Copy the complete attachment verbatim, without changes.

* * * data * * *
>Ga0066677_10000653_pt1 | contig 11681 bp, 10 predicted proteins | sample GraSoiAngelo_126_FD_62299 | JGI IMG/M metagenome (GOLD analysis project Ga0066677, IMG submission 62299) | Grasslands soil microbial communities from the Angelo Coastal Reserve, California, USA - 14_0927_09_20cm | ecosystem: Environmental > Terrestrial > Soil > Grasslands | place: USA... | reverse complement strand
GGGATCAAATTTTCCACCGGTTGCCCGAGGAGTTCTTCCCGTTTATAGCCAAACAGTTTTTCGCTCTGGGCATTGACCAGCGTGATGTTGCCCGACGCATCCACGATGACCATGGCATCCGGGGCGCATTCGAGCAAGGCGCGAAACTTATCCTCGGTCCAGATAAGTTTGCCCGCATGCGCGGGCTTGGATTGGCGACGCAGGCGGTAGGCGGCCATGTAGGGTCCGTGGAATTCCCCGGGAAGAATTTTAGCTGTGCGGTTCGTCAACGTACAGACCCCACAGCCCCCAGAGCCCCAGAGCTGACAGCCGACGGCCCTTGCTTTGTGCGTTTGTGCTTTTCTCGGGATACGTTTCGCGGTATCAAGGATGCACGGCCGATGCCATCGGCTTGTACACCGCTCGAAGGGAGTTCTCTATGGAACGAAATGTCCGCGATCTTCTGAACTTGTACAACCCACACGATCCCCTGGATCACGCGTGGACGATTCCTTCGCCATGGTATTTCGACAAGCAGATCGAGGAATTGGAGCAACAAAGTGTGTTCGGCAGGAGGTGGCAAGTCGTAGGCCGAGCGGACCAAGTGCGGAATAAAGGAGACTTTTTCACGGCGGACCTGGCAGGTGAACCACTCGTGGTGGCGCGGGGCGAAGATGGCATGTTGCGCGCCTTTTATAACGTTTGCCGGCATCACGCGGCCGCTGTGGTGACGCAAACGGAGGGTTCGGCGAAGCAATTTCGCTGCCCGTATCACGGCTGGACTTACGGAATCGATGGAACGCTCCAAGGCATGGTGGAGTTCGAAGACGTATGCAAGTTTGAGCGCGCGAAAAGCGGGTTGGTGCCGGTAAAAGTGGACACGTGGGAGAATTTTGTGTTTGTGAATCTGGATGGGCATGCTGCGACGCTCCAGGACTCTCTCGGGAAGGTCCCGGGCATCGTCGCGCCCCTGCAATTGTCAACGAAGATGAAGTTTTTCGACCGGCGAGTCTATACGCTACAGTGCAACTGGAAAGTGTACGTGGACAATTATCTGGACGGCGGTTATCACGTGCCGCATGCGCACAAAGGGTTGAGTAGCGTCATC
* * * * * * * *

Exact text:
>Ga0066677_10000653_pt1 | contig 11681 bp, 10 predicted proteins | sample GraSoiAngelo_126_FD_62299 | JGI IMG/M metagenome (GOLD analysis project Ga0066677, IMG submission 62299) | Grasslands soil microbial communities from the Angelo Coastal Reserve, California, USA - 14_0927_09_20cm | ecosystem: Environmental > Terrestrial > Soil > Grasslands | place: USA... | reverse complement strand
GGGATCAAATTTTCCACCGGTTGCCCGAGGAGTTCTTCCCGTTTATAGCCAAACAGTTTTTCGCTCTGGGCATTGACCAGCGTGATGTTGCCCGACGCATCCACGATGACCATGGCATCCGGGGCGCATTCGAGCAAGGCGCGAAACTTATCCTCGGTCCAGATAAGTTTGCCCGCATGCGCGGGCTTGGATTGGCGACGCAGGCGGTAGGCGGCCATGTAGGGTCCGTGGAATTCCCCGGGAAGAATTTTAGCTGTGCGGTTCGTCAACGTACAGACCCCACAGCCCCCAGAGCCCCAGAGCTGACAGCCGACGGCCCTTGCTTTGTGCGTTTGTGCTTTTCTCGGGATACGTTTCGCGGTATCAAGGATGCACGGCCGATGCCATCGGCTTGTACACCGCTCGAAGGGAGTTCTCTATGGAACGAAATGTCCGCGATCTTCTGAACTTGTACAACCCACACGATCCCCTGGATCACGCGTGGACGATTCCTTCGCCATGGTATTTCGACAAGCAGATCGAGGAATTGGAGCAACAAAGTGTGTTCGGCAGGAGGTGGCAAGTCGTAGGCCGAGCGGACCAAGTGCGGAATAAAGGAGACTTTTTCACGGCGGACCTGGCAGGTGAACCACTCGTGGTGGCGCGGGGCGAAGATGGCATGTTGCGCGCCTTTTATAACGTTTGCCGGCATCACGCGGCCGCTGTGGTGACGCAAACGGAGGGTTCGGCGAAGCAATTTCGCTGCCCGTATCACGGCTGGACTTACGGAATCGATGGAACGCTCCAAGGCATGGTGGAGTTCGAAGACGTATGCAAGTTTGAGCGCGCGAAAAGCGGGTTGGTGCCGGTAAAAGTGGACACGTGGGAGAATTTTGTGTTTGTGAATCTGGATGGGCATGCTGCGACGCTCCAGGACTCTCTCGGGAAGGTCCCGGGCATCGTCGCGCCCCTGCAATTGTCAACGAAGATGAAGTTTTTCGACCGGCGAGTCTATACGCTACAGTGCAACTGGAAAGTGTACGTGGACAATTATCTGGACGGCGGTTATCACGTGCCGCATGCGCACAAAGGGTTGAGTAGCGTCATC